On May 1, the Federal Trade Commission issued a press release concerning the antitrust risks involved in trade association activity and cautioned such groups that the Commission continues to maintain an active antitrust enforcement focus on trade association activity. Interestingly, the release does not appear to have been the result of any specific enforcement action, but, instead appears designed to communicate the FTC’s continued interest, and perhaps a particular focus, on trade association activity.
In the release, the FTC acknowledged its understanding that trade association activity can be of great benefit to not only the particular business involved, but also the public. Yet the Commission cautioned that trade associations also are uniquely positioned to facilitate unlawful coordination among members. Thus, while the FTC recognized that “today’s trade associations typically serve many legitimate purposes, and from an antitrust perspective, most trade association activities are procompetitive or benign,” it warned that “[t]rade association conduct or rules that restrict competition in a way that harms consumers will continue to invite antitrust scrutiny.”
Notably, the FTC recently obtained settlement agreements with two trade associations, to which the release refers. Those enforcement actions sought to remedy rules adopted by the associations’ membership which, in the Commission’s view, threatened to reduce competition among members. While the rules were defended as a means to promote collegiality among members, in the Commission’s view, they had the effect of stifling members’ freedom in their marketing and sales practices. Using those settlements in its recent release, the Commission noted that the release should “serve as a reminder that the Commission . . . remains vigilant about trade association activity that restrains competition among the members without a legitimate business justification. If you are a member of a trade association . . . remember that there are no special antitrust rules for trade associations.”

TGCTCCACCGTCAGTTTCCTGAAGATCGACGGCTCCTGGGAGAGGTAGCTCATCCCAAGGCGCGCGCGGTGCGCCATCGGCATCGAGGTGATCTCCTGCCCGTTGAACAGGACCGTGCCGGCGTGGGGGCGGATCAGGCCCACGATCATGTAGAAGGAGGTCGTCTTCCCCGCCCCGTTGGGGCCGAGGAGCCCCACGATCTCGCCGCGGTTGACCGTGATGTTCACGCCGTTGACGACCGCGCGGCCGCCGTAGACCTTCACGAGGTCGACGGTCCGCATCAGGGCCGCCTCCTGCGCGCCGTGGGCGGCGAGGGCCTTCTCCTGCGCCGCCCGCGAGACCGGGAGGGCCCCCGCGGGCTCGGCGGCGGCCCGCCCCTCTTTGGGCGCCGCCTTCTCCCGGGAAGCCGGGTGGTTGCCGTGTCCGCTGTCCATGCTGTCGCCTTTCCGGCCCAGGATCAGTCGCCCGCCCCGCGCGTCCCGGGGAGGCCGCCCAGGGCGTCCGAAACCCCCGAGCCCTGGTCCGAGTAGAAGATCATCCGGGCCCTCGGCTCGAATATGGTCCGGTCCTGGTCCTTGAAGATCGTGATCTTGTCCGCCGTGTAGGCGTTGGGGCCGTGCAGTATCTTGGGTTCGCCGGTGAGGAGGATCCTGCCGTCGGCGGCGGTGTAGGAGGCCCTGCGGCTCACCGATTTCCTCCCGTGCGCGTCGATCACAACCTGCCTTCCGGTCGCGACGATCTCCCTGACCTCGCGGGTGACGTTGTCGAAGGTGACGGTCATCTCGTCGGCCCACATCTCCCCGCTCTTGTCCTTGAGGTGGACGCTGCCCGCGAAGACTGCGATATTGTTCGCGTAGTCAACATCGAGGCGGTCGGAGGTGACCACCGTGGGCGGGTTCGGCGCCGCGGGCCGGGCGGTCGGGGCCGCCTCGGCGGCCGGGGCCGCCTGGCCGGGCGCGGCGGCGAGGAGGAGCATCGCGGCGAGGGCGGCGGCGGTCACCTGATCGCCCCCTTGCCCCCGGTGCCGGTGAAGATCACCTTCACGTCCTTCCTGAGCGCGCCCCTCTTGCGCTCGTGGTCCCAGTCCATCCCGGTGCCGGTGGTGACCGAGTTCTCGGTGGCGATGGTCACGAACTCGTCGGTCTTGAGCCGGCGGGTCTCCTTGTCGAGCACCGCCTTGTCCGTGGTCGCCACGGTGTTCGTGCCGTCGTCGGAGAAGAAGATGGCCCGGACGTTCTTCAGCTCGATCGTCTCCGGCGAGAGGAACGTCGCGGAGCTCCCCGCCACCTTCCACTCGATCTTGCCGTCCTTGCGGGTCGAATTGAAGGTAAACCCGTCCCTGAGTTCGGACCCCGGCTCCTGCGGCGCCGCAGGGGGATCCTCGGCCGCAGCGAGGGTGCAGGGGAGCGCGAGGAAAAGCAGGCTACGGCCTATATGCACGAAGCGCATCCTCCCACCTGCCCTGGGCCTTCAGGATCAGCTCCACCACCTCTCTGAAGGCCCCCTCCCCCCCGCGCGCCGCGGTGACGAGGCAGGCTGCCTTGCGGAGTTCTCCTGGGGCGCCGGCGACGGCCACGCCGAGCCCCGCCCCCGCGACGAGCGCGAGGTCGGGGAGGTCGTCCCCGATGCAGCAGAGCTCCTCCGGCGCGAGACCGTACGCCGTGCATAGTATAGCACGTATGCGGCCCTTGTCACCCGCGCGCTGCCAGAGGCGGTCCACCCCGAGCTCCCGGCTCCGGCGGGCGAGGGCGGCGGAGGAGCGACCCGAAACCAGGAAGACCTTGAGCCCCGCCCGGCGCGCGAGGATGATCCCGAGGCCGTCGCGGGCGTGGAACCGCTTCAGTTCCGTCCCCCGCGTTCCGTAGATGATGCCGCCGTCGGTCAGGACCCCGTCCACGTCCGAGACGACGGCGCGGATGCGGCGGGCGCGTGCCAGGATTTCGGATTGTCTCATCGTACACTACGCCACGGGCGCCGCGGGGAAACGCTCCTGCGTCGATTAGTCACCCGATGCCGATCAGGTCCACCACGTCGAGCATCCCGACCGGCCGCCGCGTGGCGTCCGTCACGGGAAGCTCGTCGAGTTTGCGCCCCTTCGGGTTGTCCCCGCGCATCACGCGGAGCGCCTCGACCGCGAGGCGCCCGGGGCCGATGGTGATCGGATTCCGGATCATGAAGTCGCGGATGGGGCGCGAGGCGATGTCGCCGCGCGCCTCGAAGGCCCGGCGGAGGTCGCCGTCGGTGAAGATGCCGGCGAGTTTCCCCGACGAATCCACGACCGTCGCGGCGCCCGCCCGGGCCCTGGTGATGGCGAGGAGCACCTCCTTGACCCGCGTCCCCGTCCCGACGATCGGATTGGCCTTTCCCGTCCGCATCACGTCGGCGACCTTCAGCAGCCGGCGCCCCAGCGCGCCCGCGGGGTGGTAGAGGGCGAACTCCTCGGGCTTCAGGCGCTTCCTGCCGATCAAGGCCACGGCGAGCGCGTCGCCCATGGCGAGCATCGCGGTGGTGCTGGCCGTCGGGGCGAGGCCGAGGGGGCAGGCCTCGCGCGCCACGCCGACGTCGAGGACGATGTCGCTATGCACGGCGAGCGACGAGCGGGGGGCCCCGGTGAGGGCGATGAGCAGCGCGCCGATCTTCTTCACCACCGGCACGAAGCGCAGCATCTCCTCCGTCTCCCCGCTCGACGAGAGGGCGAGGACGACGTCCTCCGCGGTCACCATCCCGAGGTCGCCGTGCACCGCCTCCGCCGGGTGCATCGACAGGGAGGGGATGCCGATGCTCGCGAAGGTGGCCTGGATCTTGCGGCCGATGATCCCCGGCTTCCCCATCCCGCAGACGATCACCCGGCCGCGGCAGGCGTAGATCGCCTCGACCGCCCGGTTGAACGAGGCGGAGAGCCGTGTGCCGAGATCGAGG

The FTC’s warning is a good opportunity to revisit some best practices that trade associations may wish to consider:
Promulgating association bylaws and member rules that do not constrain how members compete and that promote competition.
Drafting meeting agendas to avoid discussion of competitively sensitive areas.
Prefacing each association meeting with guidance on antitrust compliance issues.
Discouraging attendees from having “off the record” discussions.
This article is only a general guide to the subject matter, and specialized advice should be sought regarding any specific circumstances of concern.